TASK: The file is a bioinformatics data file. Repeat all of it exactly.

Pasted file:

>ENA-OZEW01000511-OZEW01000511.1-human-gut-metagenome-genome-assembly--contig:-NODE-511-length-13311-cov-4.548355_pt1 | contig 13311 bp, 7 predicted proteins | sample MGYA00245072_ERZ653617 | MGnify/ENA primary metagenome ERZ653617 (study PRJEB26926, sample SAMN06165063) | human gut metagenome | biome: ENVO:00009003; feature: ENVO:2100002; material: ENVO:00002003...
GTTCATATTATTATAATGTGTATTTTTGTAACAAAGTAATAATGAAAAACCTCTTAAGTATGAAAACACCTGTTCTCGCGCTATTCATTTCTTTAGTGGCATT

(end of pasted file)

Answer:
>ENA-OZEW01000511-OZEW01000511.1-human-gut-metagenome-genome-assembly--contig:-NODE-511-length-13311-cov-4.548355_pt1 | contig 13311 bp, 7 predicted proteins | sample MGYA00245072_ERZ653617 | MGnify/ENA primary metagenome ERZ653617 (study PRJEB26926, sample SAMN06165063) | human gut metagenome | biome: ENVO:00009003; feature: ENVO:2100002; material: ENVO:00002003...
GTTCATATTATTATAATGTGTATTTTTGTAACAAAGTAATAATGAAAAACCTCTTAAGTATGAAAACACCTGTTCTCGCGCTATTCATTTCTTTAGTGGCATT